Grapefruit trees (Citrus paradisi) very rarely need pruning, when grown in the home landscape. It is thought that the more leaves these subtropical, evergreen trees hold, the more fruit it will produce and the quality will be better. Prune only if the grapefruit tree has suffered damaged from the cold, needs rejuvenating, to remove dead wood or limbs that are interfering with a structure. Holding off on unnecessary pruning, will guarantee a healthier looking tree that produces a bounty of fruit.
Prune the grapefruit tree with sterilized and sharpened pruning shears or loppers. Sharp shears will guarantee a clean cut through the wood and sterilized shears will not transport disease. Dip the pruning shears in a solution of 50 percent water and bleach.
Wait until early spring to prune any live growth or frost damage from the tree. This will assure frost damaged branches are dead and the tree will not be affected by anymore cold snaps, which can do further damage.
Cut off dead branches flush to their connection to the main branch. If only a section of a main branch is dead, it is only necessary to cut off that section. The entire branch does not need to be cut off.
Cut off large limbs by first making a cut 15 inches out from the trunk, on the underside of the limb. Saw almost through to the other side. Make your second cut 18 inches out from the trunk and on the upper side. Saw at an angle until your cut meets up with your first one. The limb should crack off leaving a nub. Cut the nub by sawing from its top toward the bottom, at a downward angle away from the tree.
Prune old trees to rejuvenate them. Cut the trees branches back by one third. The tree’s root system will then put energy into replacing the grapefruit tree’s canopy, especially during its growth season in spring.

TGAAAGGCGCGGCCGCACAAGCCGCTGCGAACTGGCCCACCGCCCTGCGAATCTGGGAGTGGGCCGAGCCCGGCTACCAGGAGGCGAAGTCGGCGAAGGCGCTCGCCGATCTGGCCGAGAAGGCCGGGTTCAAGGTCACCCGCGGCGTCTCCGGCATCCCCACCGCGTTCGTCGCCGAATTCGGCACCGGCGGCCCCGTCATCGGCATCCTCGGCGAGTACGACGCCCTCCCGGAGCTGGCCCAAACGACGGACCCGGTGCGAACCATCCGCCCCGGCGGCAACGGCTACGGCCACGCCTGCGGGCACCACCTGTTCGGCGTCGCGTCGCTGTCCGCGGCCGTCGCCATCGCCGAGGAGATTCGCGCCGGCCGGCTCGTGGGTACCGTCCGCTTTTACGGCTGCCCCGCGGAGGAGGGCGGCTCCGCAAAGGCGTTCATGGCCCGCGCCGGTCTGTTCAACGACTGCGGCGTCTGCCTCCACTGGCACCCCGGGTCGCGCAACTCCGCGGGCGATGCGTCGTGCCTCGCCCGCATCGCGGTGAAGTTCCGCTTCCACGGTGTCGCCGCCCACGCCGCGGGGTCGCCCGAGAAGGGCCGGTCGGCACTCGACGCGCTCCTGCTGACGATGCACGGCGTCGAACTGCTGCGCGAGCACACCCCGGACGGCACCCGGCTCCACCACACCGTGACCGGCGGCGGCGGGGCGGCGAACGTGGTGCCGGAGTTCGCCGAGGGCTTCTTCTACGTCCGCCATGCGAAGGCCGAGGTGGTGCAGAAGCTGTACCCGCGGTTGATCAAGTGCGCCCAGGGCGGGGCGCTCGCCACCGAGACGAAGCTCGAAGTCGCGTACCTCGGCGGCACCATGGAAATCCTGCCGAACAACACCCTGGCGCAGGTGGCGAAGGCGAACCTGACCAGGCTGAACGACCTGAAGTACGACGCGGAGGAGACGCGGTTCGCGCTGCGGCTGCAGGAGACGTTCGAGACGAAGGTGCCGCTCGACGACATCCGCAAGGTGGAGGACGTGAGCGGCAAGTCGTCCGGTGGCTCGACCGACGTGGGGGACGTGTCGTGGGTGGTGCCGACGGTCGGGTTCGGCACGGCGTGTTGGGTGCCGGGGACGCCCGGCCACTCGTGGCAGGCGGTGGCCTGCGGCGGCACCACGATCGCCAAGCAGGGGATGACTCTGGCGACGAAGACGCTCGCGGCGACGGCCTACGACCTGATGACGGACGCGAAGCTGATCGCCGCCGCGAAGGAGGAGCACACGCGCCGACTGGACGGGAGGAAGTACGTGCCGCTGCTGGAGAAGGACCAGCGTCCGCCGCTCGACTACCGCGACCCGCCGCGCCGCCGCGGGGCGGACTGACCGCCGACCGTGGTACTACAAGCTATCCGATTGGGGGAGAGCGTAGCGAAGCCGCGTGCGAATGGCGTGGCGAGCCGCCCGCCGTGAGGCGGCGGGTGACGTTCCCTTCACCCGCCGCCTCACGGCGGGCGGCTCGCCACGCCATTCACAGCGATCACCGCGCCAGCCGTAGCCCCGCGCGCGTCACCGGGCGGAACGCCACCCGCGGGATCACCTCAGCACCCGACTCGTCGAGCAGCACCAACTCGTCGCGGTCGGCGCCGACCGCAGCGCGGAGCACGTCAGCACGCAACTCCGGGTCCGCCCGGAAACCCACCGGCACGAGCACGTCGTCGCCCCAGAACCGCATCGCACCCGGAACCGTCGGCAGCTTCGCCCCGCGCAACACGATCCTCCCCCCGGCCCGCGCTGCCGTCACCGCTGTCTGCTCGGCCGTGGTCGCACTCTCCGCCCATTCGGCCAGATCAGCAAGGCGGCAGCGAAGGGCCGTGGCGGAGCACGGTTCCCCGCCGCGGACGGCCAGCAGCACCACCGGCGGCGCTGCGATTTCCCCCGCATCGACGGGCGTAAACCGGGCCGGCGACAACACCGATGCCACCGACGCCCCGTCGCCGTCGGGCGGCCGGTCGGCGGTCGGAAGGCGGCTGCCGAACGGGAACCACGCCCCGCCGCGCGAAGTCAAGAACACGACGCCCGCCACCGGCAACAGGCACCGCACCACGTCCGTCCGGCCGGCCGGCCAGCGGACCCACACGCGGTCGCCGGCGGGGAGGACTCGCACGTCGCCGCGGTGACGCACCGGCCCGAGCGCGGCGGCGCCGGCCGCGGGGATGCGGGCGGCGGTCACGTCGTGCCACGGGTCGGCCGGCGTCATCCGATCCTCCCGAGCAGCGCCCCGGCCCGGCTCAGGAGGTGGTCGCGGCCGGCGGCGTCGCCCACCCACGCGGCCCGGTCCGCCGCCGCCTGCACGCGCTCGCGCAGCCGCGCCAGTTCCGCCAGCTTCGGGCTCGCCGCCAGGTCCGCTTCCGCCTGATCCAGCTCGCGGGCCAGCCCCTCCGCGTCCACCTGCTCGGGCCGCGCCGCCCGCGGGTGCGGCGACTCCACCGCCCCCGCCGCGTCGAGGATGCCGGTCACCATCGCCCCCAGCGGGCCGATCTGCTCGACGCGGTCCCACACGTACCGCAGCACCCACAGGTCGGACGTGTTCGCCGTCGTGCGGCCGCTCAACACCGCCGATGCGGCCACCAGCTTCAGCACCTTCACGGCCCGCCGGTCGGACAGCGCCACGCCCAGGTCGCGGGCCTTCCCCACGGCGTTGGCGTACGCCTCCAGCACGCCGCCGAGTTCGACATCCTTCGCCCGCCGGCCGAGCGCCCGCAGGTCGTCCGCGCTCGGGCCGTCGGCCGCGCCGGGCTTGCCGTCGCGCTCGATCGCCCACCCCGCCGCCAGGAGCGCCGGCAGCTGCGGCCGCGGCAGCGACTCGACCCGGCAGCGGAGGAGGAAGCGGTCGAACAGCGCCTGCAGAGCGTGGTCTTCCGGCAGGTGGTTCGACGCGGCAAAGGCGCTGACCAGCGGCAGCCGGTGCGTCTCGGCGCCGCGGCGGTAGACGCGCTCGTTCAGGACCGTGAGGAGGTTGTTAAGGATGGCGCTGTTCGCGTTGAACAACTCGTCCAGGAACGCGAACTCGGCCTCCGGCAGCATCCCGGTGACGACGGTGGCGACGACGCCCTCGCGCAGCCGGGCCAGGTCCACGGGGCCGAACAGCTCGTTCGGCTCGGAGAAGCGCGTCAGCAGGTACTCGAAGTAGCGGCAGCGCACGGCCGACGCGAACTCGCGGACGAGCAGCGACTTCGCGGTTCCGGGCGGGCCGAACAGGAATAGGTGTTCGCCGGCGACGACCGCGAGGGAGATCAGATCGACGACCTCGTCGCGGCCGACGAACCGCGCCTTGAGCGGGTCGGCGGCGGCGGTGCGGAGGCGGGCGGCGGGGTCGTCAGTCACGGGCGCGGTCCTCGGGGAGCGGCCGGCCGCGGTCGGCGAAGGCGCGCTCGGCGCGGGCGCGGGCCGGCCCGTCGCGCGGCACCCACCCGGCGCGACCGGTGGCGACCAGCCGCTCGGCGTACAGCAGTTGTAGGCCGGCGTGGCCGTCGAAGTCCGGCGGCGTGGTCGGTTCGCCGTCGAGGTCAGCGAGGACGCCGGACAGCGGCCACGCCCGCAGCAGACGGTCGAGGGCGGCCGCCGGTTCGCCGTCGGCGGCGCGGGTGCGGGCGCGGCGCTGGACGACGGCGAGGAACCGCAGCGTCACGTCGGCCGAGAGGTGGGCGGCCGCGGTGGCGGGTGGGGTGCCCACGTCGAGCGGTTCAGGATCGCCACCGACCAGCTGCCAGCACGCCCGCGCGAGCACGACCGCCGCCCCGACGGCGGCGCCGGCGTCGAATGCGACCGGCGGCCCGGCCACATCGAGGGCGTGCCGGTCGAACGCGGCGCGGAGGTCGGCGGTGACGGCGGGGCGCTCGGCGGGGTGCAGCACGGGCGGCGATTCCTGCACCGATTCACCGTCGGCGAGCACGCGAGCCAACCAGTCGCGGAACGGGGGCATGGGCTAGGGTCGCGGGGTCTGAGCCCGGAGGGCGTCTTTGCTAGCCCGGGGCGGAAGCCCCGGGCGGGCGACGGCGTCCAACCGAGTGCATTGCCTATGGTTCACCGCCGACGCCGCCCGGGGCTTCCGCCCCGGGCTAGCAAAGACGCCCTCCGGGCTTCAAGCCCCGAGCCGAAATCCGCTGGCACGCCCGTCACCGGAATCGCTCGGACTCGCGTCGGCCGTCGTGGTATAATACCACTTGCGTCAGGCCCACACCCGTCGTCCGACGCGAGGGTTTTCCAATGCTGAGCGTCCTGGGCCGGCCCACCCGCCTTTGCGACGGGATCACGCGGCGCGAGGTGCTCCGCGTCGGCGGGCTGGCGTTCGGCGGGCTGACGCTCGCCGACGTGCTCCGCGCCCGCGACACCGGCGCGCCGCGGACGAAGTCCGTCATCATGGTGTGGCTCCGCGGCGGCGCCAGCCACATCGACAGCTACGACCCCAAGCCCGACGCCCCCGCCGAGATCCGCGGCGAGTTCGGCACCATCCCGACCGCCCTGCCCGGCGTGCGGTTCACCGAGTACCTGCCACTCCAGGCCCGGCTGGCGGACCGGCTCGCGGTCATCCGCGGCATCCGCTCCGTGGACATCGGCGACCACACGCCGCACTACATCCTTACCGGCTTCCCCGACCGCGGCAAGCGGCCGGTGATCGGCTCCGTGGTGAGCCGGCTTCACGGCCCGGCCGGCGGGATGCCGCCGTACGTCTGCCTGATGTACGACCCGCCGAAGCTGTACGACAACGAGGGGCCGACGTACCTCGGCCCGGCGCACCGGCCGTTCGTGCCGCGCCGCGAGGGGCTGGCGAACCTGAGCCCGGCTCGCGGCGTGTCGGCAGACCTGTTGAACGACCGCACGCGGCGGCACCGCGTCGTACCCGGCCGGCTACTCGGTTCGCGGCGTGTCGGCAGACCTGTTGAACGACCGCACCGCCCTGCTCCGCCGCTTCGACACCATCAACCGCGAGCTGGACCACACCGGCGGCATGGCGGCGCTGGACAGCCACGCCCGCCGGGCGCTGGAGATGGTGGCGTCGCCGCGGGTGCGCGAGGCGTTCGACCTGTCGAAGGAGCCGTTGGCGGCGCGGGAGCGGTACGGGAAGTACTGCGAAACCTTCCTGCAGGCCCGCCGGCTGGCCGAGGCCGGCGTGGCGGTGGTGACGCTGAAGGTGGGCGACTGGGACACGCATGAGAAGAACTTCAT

Remove limbs that are interfering with a structure, anytime of year. It is best to remove the offending limb before it does damage. This is the only time it is right to indiscriminately prune a grapefruit tree.
Prune any limbs that are crossing over another one. Crossing will weaken the branches on both, so it is best to remove one. Select the branch that looks the strongest and is causing the least amount of problems, to remain. Cut the offending branch, at its connection to a main branch.
Things You Will Need
- Pruning shears
- Sharpening stone
- It is best to allow frost-damaged branches a chance to recover after a frost. Many times a damaged grapefruit branch can look dead, but spring back to life in the springtime.
- Pruning in the early spring will cut down on the possibility of the tree's bark being sunburned. Grapefruit tree bark and fruit can both become sunburned. Pruning in the summer raises this risk.
- Pruning in spring will allow the new growth a chance to develop and be less likely to suffer from cold damage.